Why It Works
- Molasses helps these drop cookies spread, so each one bakes up thin enough to sandwich.
- Fresh lemon zest adds a sense of lightness to the spicy dough.
- Refined coconut oil in place of butter gives the lemon filling a bright and zippy flavor.
With plenty of lemon zest in the dough and fresh-squeezed juice in the filling, these crunchy ginger cookies taste zippy and bright—a refreshing change of pace from the darker profile of gingersnaps or classic gingerbread cookies. Enjoy with tea, or serve alongside a scoop of your favorite ice cream.
For the Dough:
5 1/4 ounces sugar (about 3/4 cup; 150g)
4 ounces cold unsalted butter (1 stick; 110g)
1 ounce unsulfured molasses (about 1 heaping tablespoon; 30g), not blackstrap
1 1/4 teaspoons ground ginger
1/2 teaspoon baking soda
1/2 teaspoon Ceylon cinnamon or 1/4 teaspoon ground cinnamon
1/8 teaspoon ground or grated nutmeg
1/8 teaspoon (0.5g) Diamond Crystal kosher salt; for table salt, use half as much by volume or use the same weight
1/8 ounce lemon zest (1 tablespoon; 4g)
6 ounces all-purpose flour (about 1 1/3 cups, spooned; 170g)
1 ounce heavy cream (2 tablespoons; 30g)
For the Filling:
5 ounces powdered sugar (about 1 1/4 cups; 145g)
2 1/2 ounces refined coconut oil (about 1/3 cup; 70g); see note
1/2 ounce fresh juice from 1 lemon (about 1 tablespoon; 15g)
1 teaspoon pure lemon extract or lemon oil
1/4 teaspoon (1g) Diamond Crystal kosher salt; for table salt, use half as much by volume or use the same weight
For the Dough: Adjust oven rack to lower-middle position and preheat to 350°F (180°C). In the bowl of a stand mixer fitted with a paddle attachment, combine sugar, butter, molasses, ginger, baking soda, cinnamon, nutmeg, salt, and lemon zest. Mix on low until moistened, then increase to medium and cream until soft and light, about 5 minutes. Reduce speed to low and add flour all at once, then drizzle in cream and mix until fully incorporated.
With a 1 1/2–teaspoon scoop, divide dough into about 40 level portions. Cut each in half, then roll smooth and round between your palms. Alternatively, scale out 3/8-ounce (10g) portions, then roll smooth. (They will look tiny, but they'll spread considerably as they bake!) Arrange on a parchment-lined baking sheet, leaving at least 1 1/4 inches between them to account for spreading. Bake until cookies are golden brown, no longer puffy, and a little firm around the edges, about 10 minutes. If needed, rotate pan about halfway through to ensure even baking. Cool to room temperature directly on the baking sheet; the cookies will not be crisp while warm.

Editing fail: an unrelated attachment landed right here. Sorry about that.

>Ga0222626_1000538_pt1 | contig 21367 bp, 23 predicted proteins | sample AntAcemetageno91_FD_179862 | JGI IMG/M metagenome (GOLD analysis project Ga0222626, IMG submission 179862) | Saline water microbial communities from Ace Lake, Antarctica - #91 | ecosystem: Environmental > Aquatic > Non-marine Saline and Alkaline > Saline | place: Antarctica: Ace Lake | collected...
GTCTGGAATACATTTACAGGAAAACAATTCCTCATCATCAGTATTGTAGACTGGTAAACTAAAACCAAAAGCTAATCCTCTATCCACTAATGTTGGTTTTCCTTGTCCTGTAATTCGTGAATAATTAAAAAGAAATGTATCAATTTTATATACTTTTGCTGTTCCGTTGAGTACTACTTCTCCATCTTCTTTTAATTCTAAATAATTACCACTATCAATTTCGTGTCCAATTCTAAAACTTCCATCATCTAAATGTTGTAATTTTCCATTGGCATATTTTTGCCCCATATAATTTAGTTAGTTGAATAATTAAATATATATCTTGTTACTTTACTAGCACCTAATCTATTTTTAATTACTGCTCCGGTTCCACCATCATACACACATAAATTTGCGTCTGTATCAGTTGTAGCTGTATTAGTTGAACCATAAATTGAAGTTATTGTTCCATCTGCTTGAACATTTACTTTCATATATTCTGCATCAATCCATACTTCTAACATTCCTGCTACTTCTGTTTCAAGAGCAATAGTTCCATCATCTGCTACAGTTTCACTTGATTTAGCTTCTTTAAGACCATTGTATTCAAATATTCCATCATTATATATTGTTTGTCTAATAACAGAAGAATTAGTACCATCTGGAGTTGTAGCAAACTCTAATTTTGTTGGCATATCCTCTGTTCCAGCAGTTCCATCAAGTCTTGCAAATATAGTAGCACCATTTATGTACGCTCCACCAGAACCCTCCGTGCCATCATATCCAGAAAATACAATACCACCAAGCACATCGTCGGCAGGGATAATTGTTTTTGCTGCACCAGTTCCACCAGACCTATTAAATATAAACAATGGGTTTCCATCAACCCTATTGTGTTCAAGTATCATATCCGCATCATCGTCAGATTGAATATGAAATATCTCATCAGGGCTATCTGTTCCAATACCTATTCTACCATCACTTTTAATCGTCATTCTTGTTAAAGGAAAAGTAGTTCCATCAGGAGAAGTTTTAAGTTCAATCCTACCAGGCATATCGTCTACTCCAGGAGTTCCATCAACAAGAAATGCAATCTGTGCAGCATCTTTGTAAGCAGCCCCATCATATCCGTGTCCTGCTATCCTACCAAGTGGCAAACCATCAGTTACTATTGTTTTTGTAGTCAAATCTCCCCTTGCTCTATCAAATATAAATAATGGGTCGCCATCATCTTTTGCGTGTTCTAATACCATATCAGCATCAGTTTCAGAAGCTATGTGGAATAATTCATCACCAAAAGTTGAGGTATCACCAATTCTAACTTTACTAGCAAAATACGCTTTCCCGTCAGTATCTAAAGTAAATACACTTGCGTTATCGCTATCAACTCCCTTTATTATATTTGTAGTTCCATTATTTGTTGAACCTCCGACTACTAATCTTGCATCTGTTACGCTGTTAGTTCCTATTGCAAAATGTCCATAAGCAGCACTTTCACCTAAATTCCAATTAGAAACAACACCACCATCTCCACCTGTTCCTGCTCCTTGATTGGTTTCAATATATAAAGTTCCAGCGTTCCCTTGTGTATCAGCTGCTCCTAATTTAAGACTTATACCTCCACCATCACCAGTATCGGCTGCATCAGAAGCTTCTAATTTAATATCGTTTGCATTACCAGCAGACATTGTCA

For the Filling: In the bowl of a stand mixer fitted with a paddle attachment, combine powdered sugar, coconut oil, lemon juice, lemon extract, and salt. Mix on low to combine, then increase to medium and cream until soft and light, about 5 minutes. Transfer to a disposable pastry bag fitted with a 1/2-inch pastry tip and use immediately.
To Assemble: Flip half the cookies upside down and pipe a shy 1/4 ounce filling (about a heaping teaspoon or 6g, but there's no need to measure) into the center of each. Sandwich with remaining cookies. Due to the slightly irregular shape of drop cookies, you'll need to play a bit of mix-and-match to ensure similarly shaped cookies are paired together.
Transfer to an airtight container and refrigerate 15 minutes to harden the coconut oil. If temperatures in your kitchen routinely climb above 75°F (24°C), it will be best to store the cookies in the fridge and bring a few to room temperature as needed to serve. Stored this way, the cookies will last about 1 month. If your kitchen is generally cooler than 75°F, after chilling you may store the cookies at room temperature for up to 1 week.
Stand mixer, flexible spatula, 1 1/2–teaspoon cookie scoop, half sheet pans, disposable pastry bag, 1/2-inch pastry tip
If you want to make a true copycat, refined coconut oil will produce the most traditional results, with absolutely no coconut flavor at all. But the pronounced flavor and aroma of virgin coconut oil is incredibly tasty with lemon and ginger, giving the cookies an intriguing tropical twist. The consistency of the filling will vary dramatically depending on the temperature of the coconut oil. Below 70°F (21°C), coconut oil will be hard and dry; above 76°F (24°C), it will be liquid. This recipe works best at a "room temperature" somewhere between 70 and 74°F (21 and 23°C).
This Recipe Appears In
|Nutrition Facts (per serving)|
|Amount per serving|
|% Daily Value*|
|Total Fat 5g||7%|
|Saturated Fat 4g||19%|
|Total Carbohydrate 14g||5%|
|Dietary Fiber 0g||1%|
|Total Sugars 10g|
|Vitamin C 0mg||2%|
|*The % Daily Value (DV) tells you how much a nutrient in a food serving contributes to a daily diet. 2,000 calories a day is used for general nutrition advice.|